Methylene blue...

Potential Alzheimer's, Parkinson's Cure Found In Century-old Drug
ScienceDaily (Aug. 18, 2008)
A new study conducted by researchers at Children's Hospital & Research Center Oakland shows that a century-old drug, methylene blue, may be able to slow or even cure Alzheimer's and Parkinson's disease. Used at a very low concentration – about the equivalent of a few raindrops in four Olympic-sized swimming pools of water – the drug slows cellular aging and enhances mitochondrial function, potentially allowing those with the diseases to live longer, healthier lives.

Methylene blue, first discovered in 1891, is now used to treat methemoglobinemia, a blood disorder. But because high concentrations of methylene blue were known to damage the brain, no one thought to experiment with low concentrations. Also, drugs such as methylene blue do not easily reach the brain...

This also begs the question, as I've stated before, that if such an unimaginably small concentration of MB can be beneficial, can comparatively dilute solutions of other chemicals in our water, food, or environment be harmful?

Another point I would like to make is that there are steps to the disease process. All of these things we have discussed appear to interrupt different stages. So even if low-concentration MB is effective, other steps of the disease process, once set in motion, may still progress. I'm thinking of this in relation to why attacking the amyloid beta plaque problem doesn't seem too effective. Perhaps it really is, in the long term, or if the therapy was started early enough before symptoms appeared. But once symptoms appear, there is a whole freight train of other ones in motion. So, snipping off the locomotive without activating the breaks on the box cars means that the train will keep rolling on and on for a long, long time.

Early Role of Mitochondria in Alzheimer's Disease May Help Explain Limitations to Current Beta Amyloid Hypothesis

ScienceDaily (Oct. 13, 2010) — Before Alzheimer's patients experience memory loss, the brain's neurons have already suffered harm for years... A new study in mouse models by researchers at Columbia University Medical Center has found that the brain's mitochondria -- the powerhouses of the cell -- are one of the earliest casualties of the disease. The study, which appeared in the online Early Edition of PNAS, also found that impaired mitochondria then injure the neurons' synapses, which are necessary for normal brain function.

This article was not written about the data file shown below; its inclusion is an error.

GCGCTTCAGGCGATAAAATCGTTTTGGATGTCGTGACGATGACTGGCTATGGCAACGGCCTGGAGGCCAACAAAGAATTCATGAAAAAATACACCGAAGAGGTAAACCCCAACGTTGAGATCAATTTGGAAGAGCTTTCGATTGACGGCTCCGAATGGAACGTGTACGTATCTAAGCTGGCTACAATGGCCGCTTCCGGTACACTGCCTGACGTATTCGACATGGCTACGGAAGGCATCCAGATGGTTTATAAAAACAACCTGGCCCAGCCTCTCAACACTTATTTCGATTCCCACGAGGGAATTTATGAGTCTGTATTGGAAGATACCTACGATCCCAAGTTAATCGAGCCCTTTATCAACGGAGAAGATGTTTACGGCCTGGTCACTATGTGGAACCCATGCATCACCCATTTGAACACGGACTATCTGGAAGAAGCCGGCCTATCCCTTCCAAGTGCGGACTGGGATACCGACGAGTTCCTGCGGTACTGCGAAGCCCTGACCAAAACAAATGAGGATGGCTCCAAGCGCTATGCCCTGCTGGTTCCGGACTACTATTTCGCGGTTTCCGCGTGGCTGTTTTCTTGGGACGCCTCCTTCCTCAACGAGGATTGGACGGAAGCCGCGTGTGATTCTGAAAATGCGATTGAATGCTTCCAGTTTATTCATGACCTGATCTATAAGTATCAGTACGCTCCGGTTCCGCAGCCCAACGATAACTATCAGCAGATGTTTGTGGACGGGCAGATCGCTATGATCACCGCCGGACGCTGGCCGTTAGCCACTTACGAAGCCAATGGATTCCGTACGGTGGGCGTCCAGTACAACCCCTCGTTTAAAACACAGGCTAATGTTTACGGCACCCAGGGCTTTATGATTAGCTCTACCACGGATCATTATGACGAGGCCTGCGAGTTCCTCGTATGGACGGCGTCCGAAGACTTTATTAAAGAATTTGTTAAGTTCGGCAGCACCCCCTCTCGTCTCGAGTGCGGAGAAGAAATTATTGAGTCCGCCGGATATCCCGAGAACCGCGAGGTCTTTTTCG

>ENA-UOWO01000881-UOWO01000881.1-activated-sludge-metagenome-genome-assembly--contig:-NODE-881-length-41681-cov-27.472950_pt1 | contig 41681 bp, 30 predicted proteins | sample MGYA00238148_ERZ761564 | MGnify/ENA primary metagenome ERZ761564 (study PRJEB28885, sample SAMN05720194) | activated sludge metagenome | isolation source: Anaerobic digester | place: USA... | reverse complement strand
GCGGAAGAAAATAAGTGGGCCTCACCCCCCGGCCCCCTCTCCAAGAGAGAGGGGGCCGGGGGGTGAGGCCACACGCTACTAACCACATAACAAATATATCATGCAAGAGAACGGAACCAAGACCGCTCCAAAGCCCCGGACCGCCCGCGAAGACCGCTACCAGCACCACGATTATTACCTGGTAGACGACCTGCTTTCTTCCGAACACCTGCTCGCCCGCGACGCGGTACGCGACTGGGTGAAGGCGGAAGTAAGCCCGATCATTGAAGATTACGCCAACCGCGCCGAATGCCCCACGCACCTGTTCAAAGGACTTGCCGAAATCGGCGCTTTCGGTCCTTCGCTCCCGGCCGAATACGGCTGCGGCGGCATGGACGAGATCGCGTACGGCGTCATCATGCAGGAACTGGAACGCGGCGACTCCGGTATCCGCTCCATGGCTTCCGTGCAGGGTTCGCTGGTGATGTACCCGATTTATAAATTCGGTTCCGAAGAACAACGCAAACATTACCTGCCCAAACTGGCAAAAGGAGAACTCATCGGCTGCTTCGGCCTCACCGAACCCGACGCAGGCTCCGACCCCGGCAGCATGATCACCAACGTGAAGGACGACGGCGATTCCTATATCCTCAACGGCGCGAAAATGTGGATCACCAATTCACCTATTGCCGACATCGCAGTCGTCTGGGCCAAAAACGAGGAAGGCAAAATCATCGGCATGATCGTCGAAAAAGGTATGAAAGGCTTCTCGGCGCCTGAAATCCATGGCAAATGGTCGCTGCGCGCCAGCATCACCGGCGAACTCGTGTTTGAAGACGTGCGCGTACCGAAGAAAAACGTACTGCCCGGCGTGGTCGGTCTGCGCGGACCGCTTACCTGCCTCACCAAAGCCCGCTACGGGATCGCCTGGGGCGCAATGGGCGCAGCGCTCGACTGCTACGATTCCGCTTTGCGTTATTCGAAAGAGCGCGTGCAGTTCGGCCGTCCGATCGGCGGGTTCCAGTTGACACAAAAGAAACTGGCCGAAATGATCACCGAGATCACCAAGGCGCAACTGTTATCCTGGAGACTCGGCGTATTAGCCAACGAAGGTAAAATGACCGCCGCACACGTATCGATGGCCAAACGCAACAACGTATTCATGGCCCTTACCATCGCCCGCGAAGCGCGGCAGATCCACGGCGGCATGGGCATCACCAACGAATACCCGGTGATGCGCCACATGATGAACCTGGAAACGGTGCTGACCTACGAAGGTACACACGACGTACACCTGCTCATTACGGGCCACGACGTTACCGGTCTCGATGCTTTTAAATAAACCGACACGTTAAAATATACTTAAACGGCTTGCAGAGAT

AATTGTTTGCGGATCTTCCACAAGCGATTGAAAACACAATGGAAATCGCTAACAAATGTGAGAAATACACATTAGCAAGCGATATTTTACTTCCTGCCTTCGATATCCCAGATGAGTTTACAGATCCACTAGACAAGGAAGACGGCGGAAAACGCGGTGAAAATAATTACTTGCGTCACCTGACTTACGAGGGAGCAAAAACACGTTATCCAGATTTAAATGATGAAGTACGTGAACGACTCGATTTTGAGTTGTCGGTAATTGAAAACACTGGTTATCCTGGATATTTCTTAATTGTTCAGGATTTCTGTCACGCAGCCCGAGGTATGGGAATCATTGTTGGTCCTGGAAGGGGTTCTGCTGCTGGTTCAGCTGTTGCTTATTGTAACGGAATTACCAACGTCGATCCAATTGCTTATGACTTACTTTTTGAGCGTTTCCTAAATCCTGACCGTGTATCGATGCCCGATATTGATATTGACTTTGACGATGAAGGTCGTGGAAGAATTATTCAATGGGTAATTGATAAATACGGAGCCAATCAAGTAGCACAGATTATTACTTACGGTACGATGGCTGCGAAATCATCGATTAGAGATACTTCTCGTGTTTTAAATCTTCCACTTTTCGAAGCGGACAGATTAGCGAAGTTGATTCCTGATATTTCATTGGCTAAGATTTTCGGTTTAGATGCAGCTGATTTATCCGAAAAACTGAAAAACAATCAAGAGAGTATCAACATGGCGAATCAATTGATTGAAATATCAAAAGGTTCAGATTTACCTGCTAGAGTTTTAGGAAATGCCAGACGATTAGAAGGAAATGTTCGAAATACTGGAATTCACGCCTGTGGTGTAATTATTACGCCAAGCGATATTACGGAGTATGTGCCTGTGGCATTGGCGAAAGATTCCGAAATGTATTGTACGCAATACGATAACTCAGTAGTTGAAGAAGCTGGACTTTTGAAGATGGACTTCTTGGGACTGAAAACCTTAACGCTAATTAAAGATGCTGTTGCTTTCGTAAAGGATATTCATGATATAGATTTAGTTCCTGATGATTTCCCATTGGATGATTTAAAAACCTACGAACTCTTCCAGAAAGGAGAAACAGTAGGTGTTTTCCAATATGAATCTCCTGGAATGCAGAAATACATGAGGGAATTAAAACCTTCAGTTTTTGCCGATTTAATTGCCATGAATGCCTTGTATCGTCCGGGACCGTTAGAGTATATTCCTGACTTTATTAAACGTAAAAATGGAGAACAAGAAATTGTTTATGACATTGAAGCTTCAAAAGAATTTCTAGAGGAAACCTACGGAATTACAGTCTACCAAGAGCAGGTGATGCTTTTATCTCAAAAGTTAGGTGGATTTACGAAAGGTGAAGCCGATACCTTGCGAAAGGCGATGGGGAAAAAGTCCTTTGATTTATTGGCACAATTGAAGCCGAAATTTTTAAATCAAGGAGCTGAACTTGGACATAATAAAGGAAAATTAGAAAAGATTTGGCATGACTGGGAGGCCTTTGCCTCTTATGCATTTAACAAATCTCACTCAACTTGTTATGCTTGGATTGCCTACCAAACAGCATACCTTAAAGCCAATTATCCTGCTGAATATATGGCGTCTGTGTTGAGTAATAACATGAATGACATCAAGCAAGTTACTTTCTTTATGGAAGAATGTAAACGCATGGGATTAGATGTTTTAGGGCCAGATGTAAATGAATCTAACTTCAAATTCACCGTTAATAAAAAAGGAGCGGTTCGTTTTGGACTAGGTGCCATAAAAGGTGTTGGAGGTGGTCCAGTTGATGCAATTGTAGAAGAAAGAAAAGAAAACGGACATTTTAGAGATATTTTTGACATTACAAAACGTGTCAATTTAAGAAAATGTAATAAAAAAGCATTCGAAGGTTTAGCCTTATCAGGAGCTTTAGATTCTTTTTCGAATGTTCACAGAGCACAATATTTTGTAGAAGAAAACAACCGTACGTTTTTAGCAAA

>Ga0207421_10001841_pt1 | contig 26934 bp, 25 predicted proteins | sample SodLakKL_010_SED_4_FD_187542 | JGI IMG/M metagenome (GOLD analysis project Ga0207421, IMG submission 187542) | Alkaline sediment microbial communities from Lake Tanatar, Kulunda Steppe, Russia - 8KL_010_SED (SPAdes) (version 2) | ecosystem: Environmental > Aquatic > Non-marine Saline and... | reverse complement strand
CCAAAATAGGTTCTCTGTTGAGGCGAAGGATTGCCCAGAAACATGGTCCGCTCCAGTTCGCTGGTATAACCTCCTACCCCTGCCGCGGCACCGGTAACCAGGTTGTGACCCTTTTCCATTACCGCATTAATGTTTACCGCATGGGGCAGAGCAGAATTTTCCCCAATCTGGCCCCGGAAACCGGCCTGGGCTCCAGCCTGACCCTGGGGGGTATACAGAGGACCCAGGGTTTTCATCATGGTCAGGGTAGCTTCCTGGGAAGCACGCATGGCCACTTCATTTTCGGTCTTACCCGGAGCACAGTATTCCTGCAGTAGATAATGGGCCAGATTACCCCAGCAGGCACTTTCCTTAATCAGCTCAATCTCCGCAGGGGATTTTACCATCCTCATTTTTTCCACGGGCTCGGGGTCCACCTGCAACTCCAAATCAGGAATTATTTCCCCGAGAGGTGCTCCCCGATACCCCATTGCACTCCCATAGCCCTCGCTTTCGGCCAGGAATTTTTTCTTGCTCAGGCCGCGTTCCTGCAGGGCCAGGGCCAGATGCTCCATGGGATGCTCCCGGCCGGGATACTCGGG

"The damage to synapses is one of the earliest events in Alzheimer's disease, but we haven't been able to work out the events that lead to the damage. Our new findings, along with previous research, suggest that mitochondrial changes harm the synapses, and that we may be able to slow down Alzheimer's at a very early stage by improving mitochondrial function."

Drugs that restore mitochondria function may be able to treat Alzheimer's disease in its earliest stages. One potential drug, cyclosporin, is already used in organ transplant and autoimmune patients. Cyclosporin suppresses the immune system, but it also blocks amyloid beta (Aβ) peptides-induced mitochondrial injury, Dr. Yan has found in previous studies (Du et al. Nature Medicine, 2008).

Cyclosporin, however, has too many toxic side effects for long term use in other patients...

Most Alzheimer's researchers initially believed that Aβ peptides caused the disease after aggregating together in large, extracellular plaques, a defining feature of Alzheimer's-affected brains. But Dr.Yan's findings, along with those of many other scientists, now point to an earlier role for Aβ peptides inside the brain's neurons.